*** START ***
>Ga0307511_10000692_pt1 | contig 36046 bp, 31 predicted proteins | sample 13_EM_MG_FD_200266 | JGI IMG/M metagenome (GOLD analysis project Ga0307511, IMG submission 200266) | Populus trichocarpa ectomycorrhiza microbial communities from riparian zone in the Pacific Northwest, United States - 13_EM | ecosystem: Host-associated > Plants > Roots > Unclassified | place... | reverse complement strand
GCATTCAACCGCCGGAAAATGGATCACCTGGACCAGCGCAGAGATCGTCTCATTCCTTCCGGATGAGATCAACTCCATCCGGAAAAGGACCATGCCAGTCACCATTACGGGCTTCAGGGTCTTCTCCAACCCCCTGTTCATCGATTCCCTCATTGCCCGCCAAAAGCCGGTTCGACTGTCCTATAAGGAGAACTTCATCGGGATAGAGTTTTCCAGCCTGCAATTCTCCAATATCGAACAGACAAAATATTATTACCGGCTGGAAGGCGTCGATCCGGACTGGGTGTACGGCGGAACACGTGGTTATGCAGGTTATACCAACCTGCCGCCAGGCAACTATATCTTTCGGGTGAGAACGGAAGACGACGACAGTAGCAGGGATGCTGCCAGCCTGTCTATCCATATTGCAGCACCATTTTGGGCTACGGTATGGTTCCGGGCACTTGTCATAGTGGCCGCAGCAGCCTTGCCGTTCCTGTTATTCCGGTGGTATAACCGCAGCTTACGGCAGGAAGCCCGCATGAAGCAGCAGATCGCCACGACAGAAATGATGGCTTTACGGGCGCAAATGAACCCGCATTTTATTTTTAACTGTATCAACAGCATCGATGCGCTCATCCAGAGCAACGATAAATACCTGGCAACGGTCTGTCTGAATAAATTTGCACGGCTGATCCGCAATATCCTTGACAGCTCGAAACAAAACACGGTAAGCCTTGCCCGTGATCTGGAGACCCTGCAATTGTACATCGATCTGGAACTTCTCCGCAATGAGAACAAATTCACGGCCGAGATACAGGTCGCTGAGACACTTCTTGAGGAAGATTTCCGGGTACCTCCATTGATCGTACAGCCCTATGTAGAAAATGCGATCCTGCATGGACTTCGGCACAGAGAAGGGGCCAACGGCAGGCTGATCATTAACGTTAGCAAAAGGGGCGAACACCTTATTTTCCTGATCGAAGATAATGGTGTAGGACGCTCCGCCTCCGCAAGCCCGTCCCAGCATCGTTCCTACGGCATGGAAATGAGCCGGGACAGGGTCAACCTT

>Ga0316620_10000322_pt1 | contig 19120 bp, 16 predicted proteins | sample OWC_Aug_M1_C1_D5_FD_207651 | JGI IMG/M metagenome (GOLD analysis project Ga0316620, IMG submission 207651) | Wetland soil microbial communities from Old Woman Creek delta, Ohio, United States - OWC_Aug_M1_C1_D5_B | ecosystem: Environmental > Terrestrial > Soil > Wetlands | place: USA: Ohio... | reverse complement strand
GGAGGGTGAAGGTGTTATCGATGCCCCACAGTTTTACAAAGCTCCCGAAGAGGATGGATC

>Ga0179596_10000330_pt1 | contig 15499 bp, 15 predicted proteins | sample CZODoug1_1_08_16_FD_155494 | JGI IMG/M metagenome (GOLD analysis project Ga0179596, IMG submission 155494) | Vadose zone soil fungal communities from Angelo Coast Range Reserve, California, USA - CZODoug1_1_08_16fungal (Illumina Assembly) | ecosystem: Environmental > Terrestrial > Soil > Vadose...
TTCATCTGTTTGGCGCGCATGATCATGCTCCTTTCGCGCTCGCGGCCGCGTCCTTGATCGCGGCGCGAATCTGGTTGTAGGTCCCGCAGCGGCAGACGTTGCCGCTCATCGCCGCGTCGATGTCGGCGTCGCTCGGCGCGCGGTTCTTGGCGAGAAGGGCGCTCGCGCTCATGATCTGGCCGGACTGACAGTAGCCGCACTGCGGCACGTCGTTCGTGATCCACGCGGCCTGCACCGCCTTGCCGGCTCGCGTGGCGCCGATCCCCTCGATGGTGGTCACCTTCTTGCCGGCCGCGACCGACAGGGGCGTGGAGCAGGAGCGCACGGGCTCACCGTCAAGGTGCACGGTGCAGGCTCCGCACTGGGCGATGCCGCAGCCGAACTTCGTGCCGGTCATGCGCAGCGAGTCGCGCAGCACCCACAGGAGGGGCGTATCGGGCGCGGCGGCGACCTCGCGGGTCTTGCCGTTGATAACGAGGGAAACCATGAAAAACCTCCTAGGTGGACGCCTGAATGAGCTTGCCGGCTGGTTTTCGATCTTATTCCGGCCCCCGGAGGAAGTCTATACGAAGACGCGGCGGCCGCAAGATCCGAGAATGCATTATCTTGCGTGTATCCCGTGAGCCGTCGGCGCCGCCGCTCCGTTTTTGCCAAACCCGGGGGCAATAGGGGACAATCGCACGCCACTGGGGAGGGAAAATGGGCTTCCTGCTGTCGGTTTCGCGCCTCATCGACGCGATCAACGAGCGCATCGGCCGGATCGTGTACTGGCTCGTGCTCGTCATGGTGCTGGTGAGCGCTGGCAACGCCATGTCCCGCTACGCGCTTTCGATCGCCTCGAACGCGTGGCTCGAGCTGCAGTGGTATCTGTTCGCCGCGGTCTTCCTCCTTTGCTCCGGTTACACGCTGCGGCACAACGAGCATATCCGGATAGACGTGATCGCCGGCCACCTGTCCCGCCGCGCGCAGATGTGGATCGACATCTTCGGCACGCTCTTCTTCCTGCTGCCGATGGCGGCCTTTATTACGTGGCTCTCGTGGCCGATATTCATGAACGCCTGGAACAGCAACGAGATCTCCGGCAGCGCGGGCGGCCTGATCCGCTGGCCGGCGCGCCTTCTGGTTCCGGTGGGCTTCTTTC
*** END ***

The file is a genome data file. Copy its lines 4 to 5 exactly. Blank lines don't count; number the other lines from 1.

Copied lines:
GGAGGGTGAAGGTGTTATCGATGCCCCACAGTTTTACAAAGCTCCCGAAGAGGATGGATC

>Ga0179596_10000330_pt1 | contig 15499 bp, 15 predicted proteins | sample CZODoug1_1_08_16_FD_155494 | JGI IMG/M metagenome (GOLD analysis project Ga0179596, IMG submission 155494) | Vadose zone soil fungal communities from Angelo Coast Range Reserve, California, USA - CZODoug1_1_08_16fungal (Illumina Assembly) | ecosystem: Environmental > Terrestrial > Soil > Vadose...